Friday, July 25, 2014

Book review: "Growing Up" by Russell Baker

Shortly after joining the Navy during World War II, Russell Baker faced a dilemma. As part of training, he and other recruits were directed to jump off a high dive into a pool.

There was one problem -- Baker couldn't swim.

"I'm a nonswimmer," Baker told the instructor. "You want me to go to the shallow end of the pool?"

"This pool doesn't have a shallow end," the instructor said gruffly.

"Well, what am I going to do?" asked Baker.

"Get up on that platform and jump."

In "Growing Up," Baker describes what happened next:

Quaking in every fiber, I climbed the ladder, edged out onto the board, took one look down, and unable to faint, stepped back.

"Jump!" the instructor roared.

I stepped to the edge, closed my eyes, and walked into space. The impact of the water was like being smacked on the bottom by a two-by-four, then I was sinking, then my God! I was rising irresistibly to the surface. My head broke water. The water was actually supporting me, just as everybody had always said it would. The instructor glared.

"You didn't keep your legs straight," he shouted. "Get back up there and do it again."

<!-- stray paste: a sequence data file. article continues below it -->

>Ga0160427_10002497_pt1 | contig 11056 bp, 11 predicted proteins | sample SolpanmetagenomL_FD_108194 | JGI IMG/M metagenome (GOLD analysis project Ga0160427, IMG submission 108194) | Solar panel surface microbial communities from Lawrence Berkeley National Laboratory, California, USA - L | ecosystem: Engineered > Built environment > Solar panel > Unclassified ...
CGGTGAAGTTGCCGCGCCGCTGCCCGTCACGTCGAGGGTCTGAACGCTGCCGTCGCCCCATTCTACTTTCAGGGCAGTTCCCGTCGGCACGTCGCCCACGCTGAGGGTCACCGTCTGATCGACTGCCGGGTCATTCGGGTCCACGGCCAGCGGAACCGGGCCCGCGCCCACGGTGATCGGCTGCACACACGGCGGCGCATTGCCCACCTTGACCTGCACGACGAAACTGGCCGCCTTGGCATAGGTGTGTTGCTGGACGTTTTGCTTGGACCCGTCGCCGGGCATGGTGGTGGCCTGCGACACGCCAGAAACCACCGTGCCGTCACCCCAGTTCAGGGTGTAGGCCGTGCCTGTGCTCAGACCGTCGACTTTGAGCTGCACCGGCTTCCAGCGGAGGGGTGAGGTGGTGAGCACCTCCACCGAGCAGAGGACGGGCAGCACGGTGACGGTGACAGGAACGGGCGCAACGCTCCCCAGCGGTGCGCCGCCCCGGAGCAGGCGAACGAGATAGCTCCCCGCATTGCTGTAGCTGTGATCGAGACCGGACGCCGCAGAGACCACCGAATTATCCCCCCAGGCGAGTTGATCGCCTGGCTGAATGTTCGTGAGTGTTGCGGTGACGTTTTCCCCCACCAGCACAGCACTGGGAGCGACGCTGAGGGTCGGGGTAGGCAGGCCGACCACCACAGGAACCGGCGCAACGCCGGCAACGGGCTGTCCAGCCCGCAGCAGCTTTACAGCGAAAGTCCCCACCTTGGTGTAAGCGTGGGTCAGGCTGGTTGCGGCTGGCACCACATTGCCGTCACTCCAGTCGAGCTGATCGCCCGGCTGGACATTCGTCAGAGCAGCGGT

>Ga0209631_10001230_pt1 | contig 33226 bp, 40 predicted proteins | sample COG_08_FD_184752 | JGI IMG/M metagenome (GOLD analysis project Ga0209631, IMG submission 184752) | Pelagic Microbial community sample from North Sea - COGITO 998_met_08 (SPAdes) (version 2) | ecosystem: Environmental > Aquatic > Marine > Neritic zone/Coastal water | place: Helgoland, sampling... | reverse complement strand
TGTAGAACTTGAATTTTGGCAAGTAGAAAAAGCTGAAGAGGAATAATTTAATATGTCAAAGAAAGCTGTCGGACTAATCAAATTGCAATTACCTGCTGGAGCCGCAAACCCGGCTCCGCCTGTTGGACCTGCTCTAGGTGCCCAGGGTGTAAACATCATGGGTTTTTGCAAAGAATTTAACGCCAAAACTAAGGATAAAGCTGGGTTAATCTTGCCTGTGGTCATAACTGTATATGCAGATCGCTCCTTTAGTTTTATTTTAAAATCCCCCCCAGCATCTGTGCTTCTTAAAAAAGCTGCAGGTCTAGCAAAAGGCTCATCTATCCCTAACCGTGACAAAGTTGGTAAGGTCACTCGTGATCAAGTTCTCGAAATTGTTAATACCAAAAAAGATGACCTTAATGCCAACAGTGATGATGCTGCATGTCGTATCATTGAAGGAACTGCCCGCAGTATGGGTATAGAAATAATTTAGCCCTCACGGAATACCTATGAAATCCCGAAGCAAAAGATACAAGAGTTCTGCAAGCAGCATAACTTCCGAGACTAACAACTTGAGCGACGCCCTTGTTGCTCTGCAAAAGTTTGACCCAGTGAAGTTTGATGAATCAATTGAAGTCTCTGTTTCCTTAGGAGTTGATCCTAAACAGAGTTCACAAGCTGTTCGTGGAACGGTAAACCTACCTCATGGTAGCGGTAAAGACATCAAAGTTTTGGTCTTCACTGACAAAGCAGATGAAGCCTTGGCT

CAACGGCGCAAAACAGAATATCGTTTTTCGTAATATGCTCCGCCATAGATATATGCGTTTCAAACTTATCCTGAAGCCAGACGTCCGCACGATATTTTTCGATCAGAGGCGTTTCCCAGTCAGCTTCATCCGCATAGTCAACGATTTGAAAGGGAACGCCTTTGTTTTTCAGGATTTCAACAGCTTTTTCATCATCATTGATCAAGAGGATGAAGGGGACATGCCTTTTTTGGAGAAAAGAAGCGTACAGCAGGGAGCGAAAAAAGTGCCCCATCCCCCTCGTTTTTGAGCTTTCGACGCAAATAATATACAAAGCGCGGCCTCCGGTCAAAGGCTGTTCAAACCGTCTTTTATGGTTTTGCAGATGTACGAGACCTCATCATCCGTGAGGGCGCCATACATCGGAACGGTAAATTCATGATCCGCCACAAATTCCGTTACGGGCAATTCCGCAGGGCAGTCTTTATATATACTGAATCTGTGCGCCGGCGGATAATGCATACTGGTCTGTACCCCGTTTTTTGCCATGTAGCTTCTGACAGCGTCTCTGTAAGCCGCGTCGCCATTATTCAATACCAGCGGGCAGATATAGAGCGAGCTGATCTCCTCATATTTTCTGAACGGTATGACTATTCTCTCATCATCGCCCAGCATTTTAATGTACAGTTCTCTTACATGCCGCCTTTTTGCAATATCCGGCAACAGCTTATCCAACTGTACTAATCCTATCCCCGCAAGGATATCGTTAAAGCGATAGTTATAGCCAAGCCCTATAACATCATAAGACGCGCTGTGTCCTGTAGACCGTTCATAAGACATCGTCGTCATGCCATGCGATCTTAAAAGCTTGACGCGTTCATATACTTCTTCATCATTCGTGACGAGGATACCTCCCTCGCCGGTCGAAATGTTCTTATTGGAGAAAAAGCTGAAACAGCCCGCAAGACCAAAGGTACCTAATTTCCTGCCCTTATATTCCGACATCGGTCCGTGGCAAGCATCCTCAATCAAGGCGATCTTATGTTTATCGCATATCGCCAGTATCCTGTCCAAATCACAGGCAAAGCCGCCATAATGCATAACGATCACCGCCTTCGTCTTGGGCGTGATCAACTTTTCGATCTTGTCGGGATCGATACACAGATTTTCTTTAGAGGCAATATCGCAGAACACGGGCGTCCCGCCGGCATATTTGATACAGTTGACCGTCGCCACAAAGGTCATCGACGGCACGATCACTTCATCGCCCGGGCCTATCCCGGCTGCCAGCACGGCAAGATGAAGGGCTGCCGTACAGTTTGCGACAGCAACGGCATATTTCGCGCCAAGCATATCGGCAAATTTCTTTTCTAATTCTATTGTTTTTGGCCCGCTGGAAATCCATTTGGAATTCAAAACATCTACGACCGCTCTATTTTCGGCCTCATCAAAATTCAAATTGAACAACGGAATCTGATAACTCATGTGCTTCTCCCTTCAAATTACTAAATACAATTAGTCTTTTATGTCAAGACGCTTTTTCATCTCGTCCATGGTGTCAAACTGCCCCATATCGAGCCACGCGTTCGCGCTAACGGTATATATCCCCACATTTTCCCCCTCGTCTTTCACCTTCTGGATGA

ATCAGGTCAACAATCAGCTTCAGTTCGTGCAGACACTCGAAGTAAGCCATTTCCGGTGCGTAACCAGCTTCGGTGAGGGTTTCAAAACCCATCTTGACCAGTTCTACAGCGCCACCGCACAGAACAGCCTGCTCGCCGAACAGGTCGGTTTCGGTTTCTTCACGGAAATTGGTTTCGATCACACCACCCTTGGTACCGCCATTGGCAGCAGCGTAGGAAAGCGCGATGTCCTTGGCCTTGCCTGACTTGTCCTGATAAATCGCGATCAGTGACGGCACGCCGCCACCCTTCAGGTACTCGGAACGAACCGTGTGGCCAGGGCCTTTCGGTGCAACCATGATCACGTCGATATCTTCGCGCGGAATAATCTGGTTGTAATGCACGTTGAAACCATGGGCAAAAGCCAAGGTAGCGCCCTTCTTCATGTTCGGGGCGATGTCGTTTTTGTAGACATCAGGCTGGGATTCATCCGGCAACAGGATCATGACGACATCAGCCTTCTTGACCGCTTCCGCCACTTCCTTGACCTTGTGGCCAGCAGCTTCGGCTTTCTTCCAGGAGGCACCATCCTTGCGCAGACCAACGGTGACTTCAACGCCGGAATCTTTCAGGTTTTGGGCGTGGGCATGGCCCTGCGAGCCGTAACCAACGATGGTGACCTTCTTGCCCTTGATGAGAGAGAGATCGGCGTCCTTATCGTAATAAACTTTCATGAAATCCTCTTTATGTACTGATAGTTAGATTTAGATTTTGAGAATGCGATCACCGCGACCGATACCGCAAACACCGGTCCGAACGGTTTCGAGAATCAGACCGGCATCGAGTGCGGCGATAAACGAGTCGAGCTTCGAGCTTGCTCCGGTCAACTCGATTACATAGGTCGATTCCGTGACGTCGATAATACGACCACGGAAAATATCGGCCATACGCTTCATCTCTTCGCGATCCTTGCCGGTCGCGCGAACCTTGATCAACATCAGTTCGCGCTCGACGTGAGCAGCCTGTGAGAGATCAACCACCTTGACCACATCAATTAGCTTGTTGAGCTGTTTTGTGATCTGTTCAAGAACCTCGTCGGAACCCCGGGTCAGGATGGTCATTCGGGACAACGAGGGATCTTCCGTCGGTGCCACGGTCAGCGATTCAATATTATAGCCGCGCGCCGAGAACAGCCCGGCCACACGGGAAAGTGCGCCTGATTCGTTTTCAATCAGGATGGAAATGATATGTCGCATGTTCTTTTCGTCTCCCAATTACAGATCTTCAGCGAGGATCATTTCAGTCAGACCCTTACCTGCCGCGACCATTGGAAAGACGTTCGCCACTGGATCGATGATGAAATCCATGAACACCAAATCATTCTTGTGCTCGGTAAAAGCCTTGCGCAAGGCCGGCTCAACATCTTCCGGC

This was one of the best moments in "Growing Up," Baker's pleasant 1982 autobiography of his first 25 years or so. He would grow up to become a Pulitzer Prize-winning newspaper columnist.

The book revolves around Baker's relationship with his mother, who raised him largely alone after his father died when Baker was just five. It's a loving, though sometimes contentious, relationship, as his mother placed a lot her hopes and dreams in raising a successful son.

Baker's stories are all nicely told and he does well evoking images of life in the 1920s through '40s. But the stories are rarely riveting. Think mild, not wild.

I liked the book more as it went on; I'm sure everyone can relate to the awkwardness of his teenage years and his clumsy relations with the opposite sex. My favorite chapter was No. 15, where Baker joins the Navy. It's there that he not only learns to swim, but learns to fly a plane even though he didn't even know how to drive a car.

The book has some surprising nuggets for language buffs.  Baker notes that he became a "teenager" before that term had even been invented. And in 1931, with the American economy flagging, President Herbert Hoover "refused to use the scare word 'recession' when speaking about the slump. It was merely 'a depression,' he said."

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